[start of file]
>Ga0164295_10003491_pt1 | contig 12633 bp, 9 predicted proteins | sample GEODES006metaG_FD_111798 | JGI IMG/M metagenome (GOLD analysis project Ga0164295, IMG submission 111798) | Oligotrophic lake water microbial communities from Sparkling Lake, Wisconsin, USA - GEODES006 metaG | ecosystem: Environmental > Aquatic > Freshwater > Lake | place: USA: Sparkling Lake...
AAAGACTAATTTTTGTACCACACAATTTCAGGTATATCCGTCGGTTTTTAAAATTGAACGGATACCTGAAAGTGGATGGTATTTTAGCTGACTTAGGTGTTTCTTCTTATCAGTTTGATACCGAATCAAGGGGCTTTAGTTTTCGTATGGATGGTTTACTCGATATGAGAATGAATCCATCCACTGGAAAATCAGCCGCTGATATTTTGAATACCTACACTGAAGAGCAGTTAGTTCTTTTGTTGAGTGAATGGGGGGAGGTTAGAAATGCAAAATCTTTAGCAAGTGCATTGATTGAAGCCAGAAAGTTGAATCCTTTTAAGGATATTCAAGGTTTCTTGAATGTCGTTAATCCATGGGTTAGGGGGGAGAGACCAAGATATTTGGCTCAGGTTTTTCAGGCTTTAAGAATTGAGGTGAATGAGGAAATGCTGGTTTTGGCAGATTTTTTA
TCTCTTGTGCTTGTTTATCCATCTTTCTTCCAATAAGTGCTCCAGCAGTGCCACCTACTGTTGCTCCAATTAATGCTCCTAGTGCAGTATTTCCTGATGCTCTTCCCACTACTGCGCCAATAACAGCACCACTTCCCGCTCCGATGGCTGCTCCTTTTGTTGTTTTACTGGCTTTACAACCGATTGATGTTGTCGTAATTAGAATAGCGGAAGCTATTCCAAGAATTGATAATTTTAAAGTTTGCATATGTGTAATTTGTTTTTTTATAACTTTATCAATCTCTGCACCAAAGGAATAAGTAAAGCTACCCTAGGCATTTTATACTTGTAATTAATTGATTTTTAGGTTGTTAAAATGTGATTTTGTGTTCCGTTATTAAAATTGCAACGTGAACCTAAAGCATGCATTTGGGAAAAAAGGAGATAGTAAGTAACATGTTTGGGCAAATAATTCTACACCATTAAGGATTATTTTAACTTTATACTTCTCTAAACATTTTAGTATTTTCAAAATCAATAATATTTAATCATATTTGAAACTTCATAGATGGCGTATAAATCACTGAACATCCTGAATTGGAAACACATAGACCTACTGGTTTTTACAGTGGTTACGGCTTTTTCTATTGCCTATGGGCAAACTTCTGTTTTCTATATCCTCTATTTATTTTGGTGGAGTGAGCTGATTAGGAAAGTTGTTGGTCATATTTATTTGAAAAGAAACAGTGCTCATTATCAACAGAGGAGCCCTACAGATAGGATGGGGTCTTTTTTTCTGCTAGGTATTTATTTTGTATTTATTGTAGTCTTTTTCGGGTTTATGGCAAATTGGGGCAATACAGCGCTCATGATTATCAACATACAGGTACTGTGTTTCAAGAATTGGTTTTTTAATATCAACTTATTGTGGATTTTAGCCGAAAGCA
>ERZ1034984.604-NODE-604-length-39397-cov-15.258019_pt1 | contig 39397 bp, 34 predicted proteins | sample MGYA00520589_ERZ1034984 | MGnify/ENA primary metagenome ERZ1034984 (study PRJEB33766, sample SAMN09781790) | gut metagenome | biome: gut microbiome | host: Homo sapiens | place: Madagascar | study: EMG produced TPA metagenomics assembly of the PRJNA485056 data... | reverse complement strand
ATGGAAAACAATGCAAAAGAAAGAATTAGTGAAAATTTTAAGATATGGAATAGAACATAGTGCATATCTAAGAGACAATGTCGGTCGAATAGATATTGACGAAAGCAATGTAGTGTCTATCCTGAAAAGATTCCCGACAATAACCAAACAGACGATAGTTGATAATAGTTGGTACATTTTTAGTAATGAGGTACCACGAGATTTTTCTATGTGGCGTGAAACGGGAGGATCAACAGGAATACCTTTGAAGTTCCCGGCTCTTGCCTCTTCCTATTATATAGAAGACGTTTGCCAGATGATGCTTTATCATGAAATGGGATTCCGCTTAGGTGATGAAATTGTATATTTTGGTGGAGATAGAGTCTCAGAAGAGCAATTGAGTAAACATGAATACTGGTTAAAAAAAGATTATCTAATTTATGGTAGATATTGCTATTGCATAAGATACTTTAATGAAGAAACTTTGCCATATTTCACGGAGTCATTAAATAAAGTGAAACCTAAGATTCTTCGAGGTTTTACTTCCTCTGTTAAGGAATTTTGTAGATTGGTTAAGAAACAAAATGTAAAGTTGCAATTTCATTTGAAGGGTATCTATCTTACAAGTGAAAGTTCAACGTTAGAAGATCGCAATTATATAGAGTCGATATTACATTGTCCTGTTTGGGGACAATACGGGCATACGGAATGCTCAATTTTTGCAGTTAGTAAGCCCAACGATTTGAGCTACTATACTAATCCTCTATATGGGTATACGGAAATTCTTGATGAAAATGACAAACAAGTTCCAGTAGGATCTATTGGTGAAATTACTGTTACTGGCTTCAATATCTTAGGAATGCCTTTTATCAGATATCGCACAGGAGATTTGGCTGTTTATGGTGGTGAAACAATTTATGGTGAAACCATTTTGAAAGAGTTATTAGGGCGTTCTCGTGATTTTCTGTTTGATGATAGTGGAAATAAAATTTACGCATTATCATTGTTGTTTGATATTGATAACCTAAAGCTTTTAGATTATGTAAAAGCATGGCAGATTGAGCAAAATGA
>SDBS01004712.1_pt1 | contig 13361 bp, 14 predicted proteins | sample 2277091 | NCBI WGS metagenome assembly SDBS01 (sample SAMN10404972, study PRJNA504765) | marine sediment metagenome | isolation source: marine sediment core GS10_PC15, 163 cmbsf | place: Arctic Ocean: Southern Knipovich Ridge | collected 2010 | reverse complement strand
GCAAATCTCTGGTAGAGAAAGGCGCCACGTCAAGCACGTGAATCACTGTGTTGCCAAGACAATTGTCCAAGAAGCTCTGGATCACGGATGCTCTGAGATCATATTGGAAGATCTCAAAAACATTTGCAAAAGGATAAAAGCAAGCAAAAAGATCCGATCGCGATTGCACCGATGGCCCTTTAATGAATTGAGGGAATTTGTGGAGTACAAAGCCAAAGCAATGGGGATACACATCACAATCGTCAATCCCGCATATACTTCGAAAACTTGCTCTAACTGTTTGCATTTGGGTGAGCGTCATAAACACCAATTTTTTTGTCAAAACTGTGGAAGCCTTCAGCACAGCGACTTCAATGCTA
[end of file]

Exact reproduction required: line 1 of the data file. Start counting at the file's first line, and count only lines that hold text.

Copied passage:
>Ga0164295_10003491_pt1 | contig 12633 bp, 9 predicted proteins | sample GEODES006metaG_FD_111798 | JGI IMG/M metagenome (GOLD analysis project Ga0164295, IMG submission 111798) | Oligotrophic lake water microbial communities from Sparkling Lake, Wisconsin, USA - GEODES006 metaG | ecosystem: Environmental > Aquatic > Freshwater > Lake | place: USA: Sparkling Lake...